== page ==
Last month, we reported on the ongoing insurance coverage dispute between commercial landlord KVP Properties, Inc. and its property insurer, Westfield Insurance Company. The dispute arises from an October 2015 DEA raid on KVG-owned rental units in Novi, Michigan, which uncovered damage to the units related to the tenants’ marijuana growing operations. The arguments raised by KVG on appeal highlight a number of important marijuana-related coverage issues, which Westfield has now addressed in opposition.
Westfield’s brief raises important issues under conflicting state and federal marijuana laws, underscoring the need for policyholders to carefully evaluate the confluence of state and federal law when seeking to insure marijuana operations that may be legal under state law.
For example, Westfield contends that the criminal and dishonest acts should apply where the act at issue is either “criminal” or “dishonest” and that the exclusion therefore applies to marijuana operations if they involve elements of dishonesty, such as where the operations are undertaken in secret to avoid federal law. Westfield argues that the KVG tenants’ “dishonesty” and its causal relationship to the damage is undisputed where “KVG asserted the tenants were dishonest about what businesses they would be conducting, KVG did not give them permission to grow marijuana on the property, and all the alterations were done surreptitiously.” Westfield’s contention is a reminder that, while each insurance claim turns on the facts and specific policy language at issue, policyholders should not assume that legality under state law will necessarily insulate such conduct from the ambit of broadly worded conduct exclusions, where such exclusions still may be triggered under potentially applicable conflicting federal law.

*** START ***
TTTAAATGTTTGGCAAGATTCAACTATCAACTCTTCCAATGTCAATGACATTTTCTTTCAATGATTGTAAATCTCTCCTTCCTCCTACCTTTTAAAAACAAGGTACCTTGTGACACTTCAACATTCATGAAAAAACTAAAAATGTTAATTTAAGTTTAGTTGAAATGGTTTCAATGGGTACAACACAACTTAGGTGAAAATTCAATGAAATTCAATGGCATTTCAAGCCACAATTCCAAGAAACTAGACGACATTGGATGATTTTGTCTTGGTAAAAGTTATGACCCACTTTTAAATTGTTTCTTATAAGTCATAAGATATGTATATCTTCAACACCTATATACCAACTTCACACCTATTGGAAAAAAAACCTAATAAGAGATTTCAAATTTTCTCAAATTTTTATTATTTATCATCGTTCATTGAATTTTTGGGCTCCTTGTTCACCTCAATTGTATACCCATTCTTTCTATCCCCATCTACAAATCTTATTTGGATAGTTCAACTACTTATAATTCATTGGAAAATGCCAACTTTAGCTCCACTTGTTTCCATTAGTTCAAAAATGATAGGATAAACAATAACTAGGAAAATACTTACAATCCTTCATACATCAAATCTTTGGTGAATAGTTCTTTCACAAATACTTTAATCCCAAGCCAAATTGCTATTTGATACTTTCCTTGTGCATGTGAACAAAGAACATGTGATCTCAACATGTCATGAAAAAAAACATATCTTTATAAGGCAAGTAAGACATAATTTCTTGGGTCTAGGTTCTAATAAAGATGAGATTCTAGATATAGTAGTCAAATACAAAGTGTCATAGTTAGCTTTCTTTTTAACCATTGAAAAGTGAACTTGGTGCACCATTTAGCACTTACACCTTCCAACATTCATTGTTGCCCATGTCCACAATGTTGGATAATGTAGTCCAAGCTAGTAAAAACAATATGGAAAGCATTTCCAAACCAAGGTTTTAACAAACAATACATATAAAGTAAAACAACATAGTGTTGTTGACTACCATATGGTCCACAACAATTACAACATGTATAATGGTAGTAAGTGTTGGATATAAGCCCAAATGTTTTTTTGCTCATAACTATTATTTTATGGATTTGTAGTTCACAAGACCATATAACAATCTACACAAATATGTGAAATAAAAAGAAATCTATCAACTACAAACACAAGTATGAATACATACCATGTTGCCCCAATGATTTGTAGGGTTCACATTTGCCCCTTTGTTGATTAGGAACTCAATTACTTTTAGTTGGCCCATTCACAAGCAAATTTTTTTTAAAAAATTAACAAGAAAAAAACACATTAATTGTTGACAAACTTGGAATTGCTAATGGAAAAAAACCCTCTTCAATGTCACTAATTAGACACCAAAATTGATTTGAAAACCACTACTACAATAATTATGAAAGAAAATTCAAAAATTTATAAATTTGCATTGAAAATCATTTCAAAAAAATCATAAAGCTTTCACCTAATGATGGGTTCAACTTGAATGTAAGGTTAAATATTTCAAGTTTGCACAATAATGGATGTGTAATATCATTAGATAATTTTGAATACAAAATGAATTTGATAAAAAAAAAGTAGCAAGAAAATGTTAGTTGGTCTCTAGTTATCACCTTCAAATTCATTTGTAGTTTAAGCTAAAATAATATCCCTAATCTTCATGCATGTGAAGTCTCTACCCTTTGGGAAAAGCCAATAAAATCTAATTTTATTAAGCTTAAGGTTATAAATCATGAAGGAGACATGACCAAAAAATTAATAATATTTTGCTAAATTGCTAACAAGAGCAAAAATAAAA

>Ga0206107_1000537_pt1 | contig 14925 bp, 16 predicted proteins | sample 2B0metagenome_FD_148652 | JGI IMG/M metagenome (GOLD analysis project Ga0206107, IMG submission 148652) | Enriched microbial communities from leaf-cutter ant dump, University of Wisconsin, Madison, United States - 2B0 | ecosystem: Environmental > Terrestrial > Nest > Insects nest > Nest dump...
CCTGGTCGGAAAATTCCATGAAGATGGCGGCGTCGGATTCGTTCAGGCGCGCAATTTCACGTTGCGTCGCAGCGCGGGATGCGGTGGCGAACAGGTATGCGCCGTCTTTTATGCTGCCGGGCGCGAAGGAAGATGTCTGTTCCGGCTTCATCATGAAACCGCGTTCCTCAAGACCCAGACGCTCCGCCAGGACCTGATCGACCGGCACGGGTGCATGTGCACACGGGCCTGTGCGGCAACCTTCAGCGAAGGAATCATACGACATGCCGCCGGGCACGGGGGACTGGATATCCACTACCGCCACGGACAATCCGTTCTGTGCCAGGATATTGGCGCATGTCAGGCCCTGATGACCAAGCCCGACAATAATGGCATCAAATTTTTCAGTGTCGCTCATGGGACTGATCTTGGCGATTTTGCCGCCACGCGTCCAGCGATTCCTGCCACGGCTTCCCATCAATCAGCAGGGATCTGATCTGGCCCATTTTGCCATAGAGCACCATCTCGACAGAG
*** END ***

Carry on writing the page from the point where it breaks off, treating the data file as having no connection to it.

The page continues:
Westfield attempts to altogether sidestep the conflict between state and federal law by contending that coverage is barred based on “vandalism” of covered property, arguing that the tenants’ intentional destruction of property constitutes a criminal misdemeanor thereby triggering the policy’s criminal acts exclusion. As Westfield argues, “[b]ased on KVG’s own admissions and contentions, even if caused by ‘vandalism,’ the damages were caused or resulted from a criminal act and are excluded.” Similarly, Westfield argues that the probable cause supporting the DEA’s ability to secure a search warrant was somehow sufficient to demonstrate the illegal acts necessary to invoke the policy’s criminal acts exclusion, and that this showing was made irrespective of whether anyone was actually convicted of a crime under federal law.
The ongoing conflict between state and federal law concerning the legality of marijuana cultivation operations will continue to serve as a battleground between insurers and policyholders over whether broadly or vaguely-worded policy exclusions may be relied upon to bar coverage where the operations at issue are legal under one body of law but not the other. This conflict highlights the need for policyholders to insist on narrowly tailored and clearly worded language in their policies, particularly where those policies pertain to property or operations in jurisdictions that have legalized the use and possession of marijuana.